A right upper hemisternotomy in the 4th intercostal space was performed for isolated aortic valve replacement and full sternotomy for combined procedures. Standard cannulation of the ascending aorta and the right atrium was performed in all cases except in two patients with additional tricuspid valve repair. In these cases bicaval cannulation was performed. Usually normothermic perfusion was used. However, in complex cases with impaired ventricular function mild hypothermia (32–34 °C) was applied. After clamping of the aorta, intermittent antegrade blood cardioplegia according to Calafiore was performed. The ascending aorta was transversely opened 1–2 cm above the commissures for half of its circumference. After resection of the diseased valve and thorough annular decalcification, sizing with ball-sizers and LDP-sizers was performed. The appropriate prosthesis was implanted with 12–20 horizontal felt-armed mattress sutures. The prosthesis was positioned either supra-annularly or intra-annularly depending on the distance between the aortic annulus and the coronary ostia, the position of the coronary ostia, calcifications in the coronary sinus and the size of the annulus and the sinus coronarius. The intra-annular position was chosen in patients with tubular sinuses, possible coronary obstruction by the bioprosthesis and in patients with aortic annuli above 29 mm. In smaller annuli (≤21 mm), stentless valves were implanted (according to institutional guidelines), what represents a selection bias for this study. Mitral valve procedures (with or without left atrial ablation), distal coronary anastomoses and aortic annular enlargement were performed before implantation of the LDP. Tricuspid procedures were performed on the beating heart after the aortic valve replacement. Aortic annular enlargement was done using the Manouguian technique using a patch of bovine pericardium to reconstruct the extended aortotomy into the non-coronary cusp and the subaortic curtain. The function of the prosthesis was controlled by trans-esophageal echocardiography.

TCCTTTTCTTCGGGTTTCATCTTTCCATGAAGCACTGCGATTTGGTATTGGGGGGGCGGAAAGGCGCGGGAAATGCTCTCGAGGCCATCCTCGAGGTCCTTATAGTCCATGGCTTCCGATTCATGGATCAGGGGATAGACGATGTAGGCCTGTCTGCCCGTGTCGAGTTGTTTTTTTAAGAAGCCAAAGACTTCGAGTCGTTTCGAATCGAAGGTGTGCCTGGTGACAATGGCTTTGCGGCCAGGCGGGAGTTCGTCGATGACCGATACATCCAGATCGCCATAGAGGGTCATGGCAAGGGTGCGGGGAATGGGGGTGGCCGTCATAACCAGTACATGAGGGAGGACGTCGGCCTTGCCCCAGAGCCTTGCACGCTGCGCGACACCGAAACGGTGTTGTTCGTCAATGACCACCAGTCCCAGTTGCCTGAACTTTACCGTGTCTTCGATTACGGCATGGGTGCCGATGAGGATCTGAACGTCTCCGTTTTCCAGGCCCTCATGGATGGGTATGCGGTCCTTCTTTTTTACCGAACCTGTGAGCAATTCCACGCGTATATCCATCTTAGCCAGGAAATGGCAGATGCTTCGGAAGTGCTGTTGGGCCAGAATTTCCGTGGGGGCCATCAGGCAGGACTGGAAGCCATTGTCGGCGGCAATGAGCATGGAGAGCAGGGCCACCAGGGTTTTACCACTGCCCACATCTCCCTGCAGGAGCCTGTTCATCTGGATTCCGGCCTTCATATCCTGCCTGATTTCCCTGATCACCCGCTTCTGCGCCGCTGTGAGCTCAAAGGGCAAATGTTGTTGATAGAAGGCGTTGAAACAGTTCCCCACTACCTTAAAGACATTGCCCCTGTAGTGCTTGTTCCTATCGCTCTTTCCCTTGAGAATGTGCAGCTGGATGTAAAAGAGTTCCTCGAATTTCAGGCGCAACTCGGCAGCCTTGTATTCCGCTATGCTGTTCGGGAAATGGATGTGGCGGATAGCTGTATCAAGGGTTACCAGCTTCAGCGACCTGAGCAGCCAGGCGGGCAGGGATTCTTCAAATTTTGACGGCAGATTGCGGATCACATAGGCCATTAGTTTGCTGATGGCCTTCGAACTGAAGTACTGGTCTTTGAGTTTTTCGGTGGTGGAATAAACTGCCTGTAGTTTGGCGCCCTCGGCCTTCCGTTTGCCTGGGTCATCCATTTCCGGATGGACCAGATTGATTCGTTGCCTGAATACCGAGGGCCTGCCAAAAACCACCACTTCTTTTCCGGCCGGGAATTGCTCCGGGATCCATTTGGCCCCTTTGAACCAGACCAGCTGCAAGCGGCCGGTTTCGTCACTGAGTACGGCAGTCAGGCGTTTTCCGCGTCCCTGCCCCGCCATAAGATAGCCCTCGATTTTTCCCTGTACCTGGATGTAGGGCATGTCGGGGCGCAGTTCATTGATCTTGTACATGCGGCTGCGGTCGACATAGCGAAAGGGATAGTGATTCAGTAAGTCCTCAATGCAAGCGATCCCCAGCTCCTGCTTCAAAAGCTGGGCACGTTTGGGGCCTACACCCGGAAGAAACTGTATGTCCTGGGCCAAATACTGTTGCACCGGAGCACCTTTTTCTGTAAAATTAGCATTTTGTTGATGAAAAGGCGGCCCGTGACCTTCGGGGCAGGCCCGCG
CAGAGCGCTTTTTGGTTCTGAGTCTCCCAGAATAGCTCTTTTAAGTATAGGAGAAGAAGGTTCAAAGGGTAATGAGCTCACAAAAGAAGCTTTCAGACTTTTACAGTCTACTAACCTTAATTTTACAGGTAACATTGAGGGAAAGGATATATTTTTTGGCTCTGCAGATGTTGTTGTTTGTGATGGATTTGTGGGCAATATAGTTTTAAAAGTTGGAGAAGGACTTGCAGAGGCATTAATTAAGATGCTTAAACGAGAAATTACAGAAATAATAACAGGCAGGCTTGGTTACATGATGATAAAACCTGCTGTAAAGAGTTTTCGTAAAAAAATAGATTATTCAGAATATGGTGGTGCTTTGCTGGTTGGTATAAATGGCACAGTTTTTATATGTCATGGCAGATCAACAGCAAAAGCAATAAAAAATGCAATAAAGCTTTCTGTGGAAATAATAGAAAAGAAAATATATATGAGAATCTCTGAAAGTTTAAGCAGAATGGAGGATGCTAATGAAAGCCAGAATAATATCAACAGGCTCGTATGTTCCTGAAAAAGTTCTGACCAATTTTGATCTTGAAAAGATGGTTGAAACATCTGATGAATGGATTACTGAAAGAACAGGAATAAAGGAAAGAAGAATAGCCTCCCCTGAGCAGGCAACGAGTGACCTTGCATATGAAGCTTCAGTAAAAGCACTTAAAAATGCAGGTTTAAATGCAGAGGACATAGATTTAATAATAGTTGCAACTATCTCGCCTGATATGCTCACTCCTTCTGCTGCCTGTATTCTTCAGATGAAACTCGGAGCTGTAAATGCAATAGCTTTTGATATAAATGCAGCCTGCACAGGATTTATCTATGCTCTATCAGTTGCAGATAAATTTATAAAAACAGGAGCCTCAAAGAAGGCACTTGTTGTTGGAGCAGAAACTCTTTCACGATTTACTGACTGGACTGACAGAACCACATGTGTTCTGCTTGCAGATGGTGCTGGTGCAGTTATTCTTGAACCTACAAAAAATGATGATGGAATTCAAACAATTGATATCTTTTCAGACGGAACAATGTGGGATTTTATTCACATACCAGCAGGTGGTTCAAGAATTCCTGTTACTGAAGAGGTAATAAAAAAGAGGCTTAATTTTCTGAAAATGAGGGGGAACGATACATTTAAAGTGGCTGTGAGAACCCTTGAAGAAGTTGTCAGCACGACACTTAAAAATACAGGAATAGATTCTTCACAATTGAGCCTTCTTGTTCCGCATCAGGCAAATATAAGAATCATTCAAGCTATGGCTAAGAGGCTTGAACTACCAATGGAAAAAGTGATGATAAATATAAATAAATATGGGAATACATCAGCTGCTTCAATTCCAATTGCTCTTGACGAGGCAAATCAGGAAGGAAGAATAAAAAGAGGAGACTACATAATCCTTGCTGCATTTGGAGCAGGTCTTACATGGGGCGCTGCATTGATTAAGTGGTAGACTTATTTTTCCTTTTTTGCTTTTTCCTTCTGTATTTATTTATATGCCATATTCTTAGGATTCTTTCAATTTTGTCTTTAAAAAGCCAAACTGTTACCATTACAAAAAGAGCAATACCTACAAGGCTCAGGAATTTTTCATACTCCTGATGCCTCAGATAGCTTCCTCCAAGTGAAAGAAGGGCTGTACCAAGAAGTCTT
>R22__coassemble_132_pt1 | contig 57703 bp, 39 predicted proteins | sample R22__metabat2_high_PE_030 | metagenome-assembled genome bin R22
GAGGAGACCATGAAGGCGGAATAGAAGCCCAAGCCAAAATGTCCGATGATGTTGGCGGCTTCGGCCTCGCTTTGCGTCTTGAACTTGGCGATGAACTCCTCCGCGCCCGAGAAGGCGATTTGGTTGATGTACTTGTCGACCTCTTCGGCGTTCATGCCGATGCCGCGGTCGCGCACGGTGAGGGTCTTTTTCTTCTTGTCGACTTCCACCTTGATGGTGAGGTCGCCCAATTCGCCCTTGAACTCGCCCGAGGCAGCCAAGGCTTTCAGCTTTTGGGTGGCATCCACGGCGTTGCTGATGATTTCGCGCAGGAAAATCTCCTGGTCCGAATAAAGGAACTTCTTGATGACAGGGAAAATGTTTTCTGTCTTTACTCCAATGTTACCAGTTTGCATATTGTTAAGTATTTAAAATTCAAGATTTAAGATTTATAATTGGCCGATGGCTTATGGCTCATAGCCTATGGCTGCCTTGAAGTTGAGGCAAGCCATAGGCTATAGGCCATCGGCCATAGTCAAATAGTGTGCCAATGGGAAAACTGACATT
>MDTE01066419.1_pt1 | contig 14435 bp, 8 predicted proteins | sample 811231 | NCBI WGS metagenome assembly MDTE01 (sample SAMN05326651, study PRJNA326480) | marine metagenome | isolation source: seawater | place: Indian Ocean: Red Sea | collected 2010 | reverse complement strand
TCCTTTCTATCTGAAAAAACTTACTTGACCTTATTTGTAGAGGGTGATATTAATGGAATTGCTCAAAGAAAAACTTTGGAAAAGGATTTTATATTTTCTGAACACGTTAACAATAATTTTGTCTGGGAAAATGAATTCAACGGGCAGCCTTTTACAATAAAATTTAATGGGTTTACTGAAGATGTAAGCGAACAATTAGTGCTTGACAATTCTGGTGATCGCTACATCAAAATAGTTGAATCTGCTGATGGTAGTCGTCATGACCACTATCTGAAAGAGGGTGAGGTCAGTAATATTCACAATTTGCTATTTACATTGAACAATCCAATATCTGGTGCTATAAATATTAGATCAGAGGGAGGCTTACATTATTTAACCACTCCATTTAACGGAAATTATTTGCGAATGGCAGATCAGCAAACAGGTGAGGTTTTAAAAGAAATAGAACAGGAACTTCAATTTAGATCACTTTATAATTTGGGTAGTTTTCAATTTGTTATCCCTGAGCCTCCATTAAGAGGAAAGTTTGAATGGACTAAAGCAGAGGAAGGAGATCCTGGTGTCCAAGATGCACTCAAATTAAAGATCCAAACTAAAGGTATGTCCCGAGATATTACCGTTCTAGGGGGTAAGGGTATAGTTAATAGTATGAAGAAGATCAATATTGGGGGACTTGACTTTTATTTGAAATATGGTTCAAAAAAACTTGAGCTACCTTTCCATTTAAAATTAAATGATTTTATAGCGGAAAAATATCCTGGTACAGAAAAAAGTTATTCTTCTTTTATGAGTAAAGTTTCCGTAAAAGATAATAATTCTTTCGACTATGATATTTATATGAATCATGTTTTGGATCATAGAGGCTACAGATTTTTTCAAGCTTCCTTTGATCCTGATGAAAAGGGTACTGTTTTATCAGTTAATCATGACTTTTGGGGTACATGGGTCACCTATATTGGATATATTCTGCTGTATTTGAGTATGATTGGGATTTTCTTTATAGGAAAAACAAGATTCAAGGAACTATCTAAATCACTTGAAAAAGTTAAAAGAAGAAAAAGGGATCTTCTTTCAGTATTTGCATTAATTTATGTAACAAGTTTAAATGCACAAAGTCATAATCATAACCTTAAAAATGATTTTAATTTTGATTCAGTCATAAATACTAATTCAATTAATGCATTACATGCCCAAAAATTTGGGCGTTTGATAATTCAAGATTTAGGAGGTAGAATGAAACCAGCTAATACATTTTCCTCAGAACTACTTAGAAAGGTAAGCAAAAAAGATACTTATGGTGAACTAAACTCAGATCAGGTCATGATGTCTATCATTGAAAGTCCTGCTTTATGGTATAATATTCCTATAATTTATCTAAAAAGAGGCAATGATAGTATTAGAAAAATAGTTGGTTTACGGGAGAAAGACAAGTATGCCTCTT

After approval by the local Ethics Committee pre-, intra- and early postoperative (until discharge) data were prospectively collected. Hemodynamic performance was evaluated using transthoracic echocardiography at discharge. It was performed with a GE Vivid 7 Dimension (General Electric, Fairfield, Connecticut, USA) to check morphology and function of the implanted prostheses. Two-dimensional and Doppler transthoracic echocardiography was performed. Mean values for each measurement were derived from three beats in sinus rhythm, and five beats in those in non-sinus rhythm. Transaortic flow velocities were assessed by continuous–wave Doppler, while flow velocities in the left ventricular outflow tract were assessed by pulsed–wave Doppler. Pressure gradients were calculated using the Bernoulli equation. The effective aortic valve orifice area (EOA) was calculated with the continuity equation and indexed by the body surface area of the patient (EOAI).